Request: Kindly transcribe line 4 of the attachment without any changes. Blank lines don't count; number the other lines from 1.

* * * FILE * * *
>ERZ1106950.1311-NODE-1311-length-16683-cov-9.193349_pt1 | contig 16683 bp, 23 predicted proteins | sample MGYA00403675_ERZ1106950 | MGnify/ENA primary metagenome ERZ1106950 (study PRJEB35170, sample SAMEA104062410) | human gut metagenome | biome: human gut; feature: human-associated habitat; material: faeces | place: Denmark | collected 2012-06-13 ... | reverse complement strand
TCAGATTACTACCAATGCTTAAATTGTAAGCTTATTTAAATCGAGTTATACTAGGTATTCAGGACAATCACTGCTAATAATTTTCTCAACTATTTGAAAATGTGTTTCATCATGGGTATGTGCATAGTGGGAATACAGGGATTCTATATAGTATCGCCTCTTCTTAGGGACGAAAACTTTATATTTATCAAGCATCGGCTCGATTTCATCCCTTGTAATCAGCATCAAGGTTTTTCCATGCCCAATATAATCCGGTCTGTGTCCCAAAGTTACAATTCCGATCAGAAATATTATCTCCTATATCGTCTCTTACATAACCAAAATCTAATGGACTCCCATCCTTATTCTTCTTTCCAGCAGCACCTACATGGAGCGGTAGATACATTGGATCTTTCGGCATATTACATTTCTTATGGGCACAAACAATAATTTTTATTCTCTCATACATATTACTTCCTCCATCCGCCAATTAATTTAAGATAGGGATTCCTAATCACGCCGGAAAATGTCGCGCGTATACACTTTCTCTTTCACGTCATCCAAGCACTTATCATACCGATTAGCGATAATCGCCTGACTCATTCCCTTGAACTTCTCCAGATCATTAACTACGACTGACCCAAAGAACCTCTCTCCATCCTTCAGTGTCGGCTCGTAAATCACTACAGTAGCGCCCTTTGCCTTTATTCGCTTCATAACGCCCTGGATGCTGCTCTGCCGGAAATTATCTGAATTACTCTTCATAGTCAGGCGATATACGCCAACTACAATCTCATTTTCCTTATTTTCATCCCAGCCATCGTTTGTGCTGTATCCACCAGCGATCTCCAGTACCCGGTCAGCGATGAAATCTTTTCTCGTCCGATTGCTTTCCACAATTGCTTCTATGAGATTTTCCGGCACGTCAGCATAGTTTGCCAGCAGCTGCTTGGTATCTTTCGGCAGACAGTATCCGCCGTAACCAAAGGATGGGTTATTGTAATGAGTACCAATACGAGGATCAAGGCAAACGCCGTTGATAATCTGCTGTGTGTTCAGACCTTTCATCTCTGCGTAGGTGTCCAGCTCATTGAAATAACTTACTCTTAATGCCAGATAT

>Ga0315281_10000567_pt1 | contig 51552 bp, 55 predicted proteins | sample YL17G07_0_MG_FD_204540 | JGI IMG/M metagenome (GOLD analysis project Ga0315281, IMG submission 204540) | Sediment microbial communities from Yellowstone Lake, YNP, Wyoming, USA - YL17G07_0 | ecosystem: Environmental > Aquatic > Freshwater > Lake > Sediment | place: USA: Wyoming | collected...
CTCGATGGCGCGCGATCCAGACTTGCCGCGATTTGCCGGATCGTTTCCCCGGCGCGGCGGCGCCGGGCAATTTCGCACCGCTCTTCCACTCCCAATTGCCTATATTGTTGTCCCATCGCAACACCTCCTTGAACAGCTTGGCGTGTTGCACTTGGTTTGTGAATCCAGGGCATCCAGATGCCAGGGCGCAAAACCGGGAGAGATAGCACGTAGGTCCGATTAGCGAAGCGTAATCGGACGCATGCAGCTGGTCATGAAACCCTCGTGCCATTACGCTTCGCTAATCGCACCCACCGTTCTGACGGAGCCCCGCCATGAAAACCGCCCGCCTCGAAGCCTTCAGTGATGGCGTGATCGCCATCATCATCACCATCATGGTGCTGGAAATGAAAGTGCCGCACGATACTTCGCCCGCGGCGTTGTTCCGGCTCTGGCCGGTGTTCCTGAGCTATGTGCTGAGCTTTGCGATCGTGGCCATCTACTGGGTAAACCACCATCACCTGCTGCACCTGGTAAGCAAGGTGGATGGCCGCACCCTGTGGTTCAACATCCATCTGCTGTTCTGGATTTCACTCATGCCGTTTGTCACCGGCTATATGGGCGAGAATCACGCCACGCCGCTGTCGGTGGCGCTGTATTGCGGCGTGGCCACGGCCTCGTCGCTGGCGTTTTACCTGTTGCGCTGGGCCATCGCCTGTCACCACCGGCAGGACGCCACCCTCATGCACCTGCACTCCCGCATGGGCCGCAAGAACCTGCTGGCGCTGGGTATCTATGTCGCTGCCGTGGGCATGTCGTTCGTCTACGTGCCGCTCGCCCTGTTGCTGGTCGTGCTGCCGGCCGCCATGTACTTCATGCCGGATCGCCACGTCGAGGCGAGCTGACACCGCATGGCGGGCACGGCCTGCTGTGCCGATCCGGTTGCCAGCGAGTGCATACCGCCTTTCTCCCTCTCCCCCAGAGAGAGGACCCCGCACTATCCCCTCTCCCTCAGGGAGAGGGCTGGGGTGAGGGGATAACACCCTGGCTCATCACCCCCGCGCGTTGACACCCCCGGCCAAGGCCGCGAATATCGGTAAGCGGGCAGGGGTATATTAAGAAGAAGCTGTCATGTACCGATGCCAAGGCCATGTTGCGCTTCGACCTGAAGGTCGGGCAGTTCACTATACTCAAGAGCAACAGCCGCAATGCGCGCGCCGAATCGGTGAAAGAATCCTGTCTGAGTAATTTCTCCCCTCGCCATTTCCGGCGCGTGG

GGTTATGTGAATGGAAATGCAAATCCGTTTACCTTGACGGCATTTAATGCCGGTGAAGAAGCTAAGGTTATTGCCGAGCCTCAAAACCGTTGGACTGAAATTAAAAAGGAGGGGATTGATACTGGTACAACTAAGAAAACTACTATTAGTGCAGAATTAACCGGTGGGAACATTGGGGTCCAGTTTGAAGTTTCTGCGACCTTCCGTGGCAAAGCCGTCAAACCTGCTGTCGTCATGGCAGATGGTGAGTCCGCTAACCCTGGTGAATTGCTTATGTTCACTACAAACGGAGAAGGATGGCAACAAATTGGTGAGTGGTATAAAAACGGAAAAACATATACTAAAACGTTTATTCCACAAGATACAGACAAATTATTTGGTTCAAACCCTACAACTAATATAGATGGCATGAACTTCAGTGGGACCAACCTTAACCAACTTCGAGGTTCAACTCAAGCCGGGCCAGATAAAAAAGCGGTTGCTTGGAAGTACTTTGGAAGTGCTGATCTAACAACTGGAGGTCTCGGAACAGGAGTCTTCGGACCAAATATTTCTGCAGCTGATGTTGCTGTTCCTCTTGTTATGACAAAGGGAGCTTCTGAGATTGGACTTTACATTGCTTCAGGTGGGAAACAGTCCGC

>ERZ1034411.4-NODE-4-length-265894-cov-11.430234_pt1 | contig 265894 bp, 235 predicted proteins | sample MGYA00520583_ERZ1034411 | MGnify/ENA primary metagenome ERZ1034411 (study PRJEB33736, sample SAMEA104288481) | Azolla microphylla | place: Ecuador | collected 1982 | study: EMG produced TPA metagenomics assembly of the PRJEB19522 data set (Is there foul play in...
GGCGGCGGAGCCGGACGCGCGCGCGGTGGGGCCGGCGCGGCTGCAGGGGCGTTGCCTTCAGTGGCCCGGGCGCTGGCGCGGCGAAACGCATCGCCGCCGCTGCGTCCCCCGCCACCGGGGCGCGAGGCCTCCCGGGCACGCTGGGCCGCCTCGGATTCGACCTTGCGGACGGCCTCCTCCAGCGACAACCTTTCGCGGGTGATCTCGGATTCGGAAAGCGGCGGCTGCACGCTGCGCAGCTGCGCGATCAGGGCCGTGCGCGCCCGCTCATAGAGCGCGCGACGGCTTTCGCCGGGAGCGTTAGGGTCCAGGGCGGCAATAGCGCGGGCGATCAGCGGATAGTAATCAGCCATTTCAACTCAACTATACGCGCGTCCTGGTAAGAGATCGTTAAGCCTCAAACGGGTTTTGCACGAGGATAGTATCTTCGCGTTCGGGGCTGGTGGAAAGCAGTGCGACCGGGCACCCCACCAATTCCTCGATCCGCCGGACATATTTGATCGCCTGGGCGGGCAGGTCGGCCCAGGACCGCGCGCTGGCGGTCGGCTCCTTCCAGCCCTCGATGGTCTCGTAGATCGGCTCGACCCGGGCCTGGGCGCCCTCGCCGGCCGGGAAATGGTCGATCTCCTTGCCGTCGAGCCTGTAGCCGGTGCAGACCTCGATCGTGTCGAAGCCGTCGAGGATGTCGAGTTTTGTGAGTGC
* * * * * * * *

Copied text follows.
CTCGATGGCGCGCGATCCAGACTTGCCGCGATTTGCCGGATCGTTTCCCCGGCGCGGCGGCGCCGGGCAATTTCGCACCGCTCTTCCACTCCCAATTGCCTATATTGTTGTCCCATCGCAACACCTCCTTGAACAGCTTGGCGTGTTGCACTTGGTTTGTGAATCCAGGGCATCCAGATGCCAGGGCGCAAAACCGGGAGAGATAGCACGTAGGTCCGATTAGCGAAGCGTAATCGGACGCATGCAGCTGGTCATGAAACCCTCGTGCCATTACGCTTCGCTAATCGCACCCACCGTTCTGACGGAGCCCCGCCATGAAAACCGCCCGCCTCGAAGCCTTCAGTGATGGCGTGATCGCCATCATCATCACCATCATGGTGCTGGAAATGAAAGTGCCGCACGATACTTCGCCCGCGGCGTTGTTCCGGCTCTGGCCGGTGTTCCTGAGCTATGTGCTGAGCTTTGCGATCGTGGCCATCTACTGGGTAAACCACCATCACCTGCTGCACCTGGTAAGCAAGGTGGATGGCCGCACCCTGTGGTTCAACATCCATCTGCTGTTCTGGATTTCACTCATGCCGTTTGTCACCGGCTATATGGGCGAGAATCACGCCACGCCGCTGTCGGTGGCGCTGTATTGCGGCGTGGCCACGGCCTCGTCGCTGGCGTTTTACCTGTTGCGCTGGGCCATCGCCTGTCACCACCGGCAGGACGCCACCCTCATGCACCTGCACTCCCGCATGGGCCGCAAGAACCTGCTGGCGCTGGGTATCTATGTCGCTGCCGTGGGCATGTCGTTCGTCTACGTGCCGCTCGCCCTGTTGCTGGTCGTGCTGCCGGCCGCCATGTACTTCATGCCGGATCGCCACGTCGAGGCGAGCTGACACCGCATGGCGGGCACGGCCTGCTGTGCCGATCCGGTTGCCAGCGAGTGCATACCGCCTTTCTCCCTCTCCCCCAGAGAGAGGACCCCGCACTATCCCCTCTCCCTCAGGGAGAGGGCTGGGGTGAGGGGATAACACCCTGGCTCATCACCCCCGCGCGTTGACACCCCCGGCCAAGGCCGCGAATATCGGTAAGCGGGCAGGGGTATATTAAGAAGAAGCTGTCATGTACCGATGCCAAGGCCATGTTGCGCTTCGACCTGAAGGTCGGGCAGTTCACTATACTCAAGAGCAACAGCCGCAATGCGCGCGCCGAATCGGTGAAAGAATCCTGTCTGAGTAATTTCTCCCCTCGCCATTTCCGGCGCGTGG